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This Palestinian oud player performs on the roofs of homes facing demolition

Oud player Canaan Ghoul [Canaan Ghoul]
Oud player Canaan Ghoul [Canaan Ghoul]

Canaan Ghoul stood tall and proud on the roof of the Salehiyah family home as it awaited demolition by the Israelis recently. He played traditional Palestinian folk songs on his oud while residents of the Sheikh Jarrah neighbourhood in occupied Jerusalem sang along. It was a sight for sore eyes, albeit heavy with heartache mixed with hope.

Ghoul sang "Ana Ibn Al-Quds" ("I am the son of Jerusalem") like it mattered to him, full of warmth from the beautiful lyrics. "The lyrics of this traditional song are about us telling the world that we will not leave our land; that God is protecting us and Jerusalem, the city and heart of Palestine. We will not be going anywhere," he explained.

The 30-year-old musician is a leading exponent of the oud, one of the world's oldest stringed instruments and a fundamental part of the Arab world's musical heritage. Born in the East Jerusalem neighbourhood of Silwan and raised in a family passionate about keeping traditions alive, he received his first oud lesson at the age of eight and later graduated from the Edward Said National Conservatory of Music in 2012. He then majored in the oud at the Hebrew University of Jerusalem where he studied for two years.

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"My family, especially my mother, inspired and encouraged me to develop my musical talent from a young age," he told me. "I've been training and playing for at least two hours every day without fail. Now that it's a daily habit, I cannot abandon the oud for even one day. It's a special instrument that has its own sentiments and is capable of translating everything inside you."

This is true. Bodies swayed, hands clapped and fingers snapped as Ghoul plucked — apparently effortlessly — the strings. His music transformed even the most distressed members of the Salehiyah family as they faced imminent eviction from their home.

In 2017, an Israeli court ruled in favour of the eviction and gave the land to settlers to build a school. Local residents gathered in front of the Salehiyah family home in a show of solidarity, and were overcome with emotion as they sang with powerful voices that rang throughout the neighbourhood.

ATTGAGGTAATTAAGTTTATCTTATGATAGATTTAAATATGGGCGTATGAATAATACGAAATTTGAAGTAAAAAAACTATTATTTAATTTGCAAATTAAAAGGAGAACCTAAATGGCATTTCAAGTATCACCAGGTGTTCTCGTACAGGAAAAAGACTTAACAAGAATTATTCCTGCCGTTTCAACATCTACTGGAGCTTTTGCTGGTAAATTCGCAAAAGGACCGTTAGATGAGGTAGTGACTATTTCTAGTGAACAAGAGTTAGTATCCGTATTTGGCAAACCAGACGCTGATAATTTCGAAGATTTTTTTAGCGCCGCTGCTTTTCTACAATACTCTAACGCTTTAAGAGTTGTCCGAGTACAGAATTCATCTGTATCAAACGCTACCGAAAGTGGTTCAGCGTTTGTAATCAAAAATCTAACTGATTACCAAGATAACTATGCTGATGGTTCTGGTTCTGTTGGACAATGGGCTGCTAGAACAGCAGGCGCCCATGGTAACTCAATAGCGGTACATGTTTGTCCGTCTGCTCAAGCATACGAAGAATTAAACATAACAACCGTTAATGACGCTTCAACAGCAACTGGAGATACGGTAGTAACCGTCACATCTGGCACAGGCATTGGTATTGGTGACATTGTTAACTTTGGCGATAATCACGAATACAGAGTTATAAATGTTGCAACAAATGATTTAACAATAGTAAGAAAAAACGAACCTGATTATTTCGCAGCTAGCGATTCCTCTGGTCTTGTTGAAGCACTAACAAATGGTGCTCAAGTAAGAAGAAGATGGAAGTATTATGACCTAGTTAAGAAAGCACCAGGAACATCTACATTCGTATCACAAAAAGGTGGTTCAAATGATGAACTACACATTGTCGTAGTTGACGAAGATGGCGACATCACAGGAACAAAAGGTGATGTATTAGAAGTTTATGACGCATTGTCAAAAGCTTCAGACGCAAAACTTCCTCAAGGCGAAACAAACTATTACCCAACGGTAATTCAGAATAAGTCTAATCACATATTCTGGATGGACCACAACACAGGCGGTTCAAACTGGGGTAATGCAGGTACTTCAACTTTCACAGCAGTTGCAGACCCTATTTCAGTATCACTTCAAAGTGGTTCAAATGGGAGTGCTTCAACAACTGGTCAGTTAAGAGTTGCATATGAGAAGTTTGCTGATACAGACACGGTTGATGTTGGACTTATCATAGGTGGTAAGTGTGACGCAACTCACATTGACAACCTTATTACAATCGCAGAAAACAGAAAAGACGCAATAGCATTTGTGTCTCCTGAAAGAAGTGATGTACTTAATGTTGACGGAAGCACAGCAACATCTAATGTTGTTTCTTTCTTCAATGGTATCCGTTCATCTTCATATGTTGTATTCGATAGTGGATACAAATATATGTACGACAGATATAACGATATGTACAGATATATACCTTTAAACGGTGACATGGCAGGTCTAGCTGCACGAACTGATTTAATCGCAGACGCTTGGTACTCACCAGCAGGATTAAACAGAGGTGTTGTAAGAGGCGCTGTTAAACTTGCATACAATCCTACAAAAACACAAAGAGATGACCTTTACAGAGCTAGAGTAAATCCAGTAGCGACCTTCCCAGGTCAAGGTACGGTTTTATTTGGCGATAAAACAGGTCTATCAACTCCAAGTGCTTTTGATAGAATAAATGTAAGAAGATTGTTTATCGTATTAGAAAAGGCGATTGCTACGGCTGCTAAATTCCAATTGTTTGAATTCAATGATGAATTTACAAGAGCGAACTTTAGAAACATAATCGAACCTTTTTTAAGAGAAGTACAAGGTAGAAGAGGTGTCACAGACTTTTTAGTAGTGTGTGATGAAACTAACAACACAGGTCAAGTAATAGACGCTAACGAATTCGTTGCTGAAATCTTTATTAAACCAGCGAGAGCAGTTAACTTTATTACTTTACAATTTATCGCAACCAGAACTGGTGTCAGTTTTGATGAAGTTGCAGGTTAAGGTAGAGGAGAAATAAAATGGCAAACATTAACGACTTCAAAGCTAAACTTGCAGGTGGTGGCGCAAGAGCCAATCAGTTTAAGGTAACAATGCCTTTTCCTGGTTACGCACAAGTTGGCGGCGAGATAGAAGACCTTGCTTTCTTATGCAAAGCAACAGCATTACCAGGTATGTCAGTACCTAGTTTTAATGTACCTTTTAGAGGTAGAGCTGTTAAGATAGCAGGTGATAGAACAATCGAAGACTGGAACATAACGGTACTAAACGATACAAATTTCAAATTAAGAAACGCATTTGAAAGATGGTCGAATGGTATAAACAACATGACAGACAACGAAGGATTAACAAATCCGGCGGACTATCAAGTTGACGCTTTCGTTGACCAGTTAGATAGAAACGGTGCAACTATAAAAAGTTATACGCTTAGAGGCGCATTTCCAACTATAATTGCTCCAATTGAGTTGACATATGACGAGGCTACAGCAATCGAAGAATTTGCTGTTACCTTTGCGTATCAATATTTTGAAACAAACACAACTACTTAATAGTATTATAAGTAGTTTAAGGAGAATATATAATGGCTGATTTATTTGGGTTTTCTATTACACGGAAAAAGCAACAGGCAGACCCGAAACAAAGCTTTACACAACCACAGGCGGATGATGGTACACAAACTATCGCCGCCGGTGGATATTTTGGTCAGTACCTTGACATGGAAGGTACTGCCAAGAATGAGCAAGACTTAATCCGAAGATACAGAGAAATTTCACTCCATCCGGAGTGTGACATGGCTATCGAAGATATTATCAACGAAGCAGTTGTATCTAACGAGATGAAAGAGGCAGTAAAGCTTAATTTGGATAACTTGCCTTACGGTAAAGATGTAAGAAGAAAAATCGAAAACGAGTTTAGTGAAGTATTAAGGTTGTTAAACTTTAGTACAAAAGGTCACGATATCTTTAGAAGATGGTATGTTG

Along with the oud player on the roof, the crowd sang the old Palestinian national anthem "Mawtini". It is based on a poem written by iconic Palestinian poet Ibrahim Tuqan shortly before the Great Revolt of 1936. "My homeland, my homeland. Glory and beauty are in your hills; pleasure and hope are in your air. Will I see you?"

The Salehiyah family are not alone in their predicament. Hundreds of Palestinians are facing eviction from their homes in Sheikh Jarrah and other East Jerusalem neighbourhoods.

"In these difficult days," said Ghoul, "music is like a painkiller." He regularly braves the harassment of the Israeli soldiers and threats on the streets to stand in solidarity with those forced out of their homes, always with his beloved oud in his hands. "I have to take that risk to help the people endure their reality."

In his opinion based on years of experience, an oud has the same versatility as a guitar or a violin. "It's an instrument that can add deeply spiritual sounds to the music," he said. "I don't like it to be treated as an old-fashioned instrument. You don't have to just play classical music. We can create music that is popular with the people today like rap and electro; it can all be done on the oud too."

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The oud has been called "the king, sultan or emir" of musical instruments. It is indeed a gorgeous thing, crafted from a range of woods, including maple, walnut, palisander and mahogany.

"The rhythm of the oud reaches inside the body and soul. The music I play has a positive effect on those around me. The lyrics of the songs encourage people to resist the abuse of the occupation that helps us Palestinians get through it all, especially right now in Sheikh Jarrah."

The Palestinians, he pointed out, don't have heavy machinery and guns like the Israeli soldiers. "But we have our own ways, and we use what we're good at, like art and writing. Most importantly, though, we have our voices to chant and sing. I know that my music can't return the people to their homes, but I can help them get through the torment that they face."

Canaan Ghoul's passion for music was born from his passion for his people. "And there's no better instrument than the oud to express my feelings."

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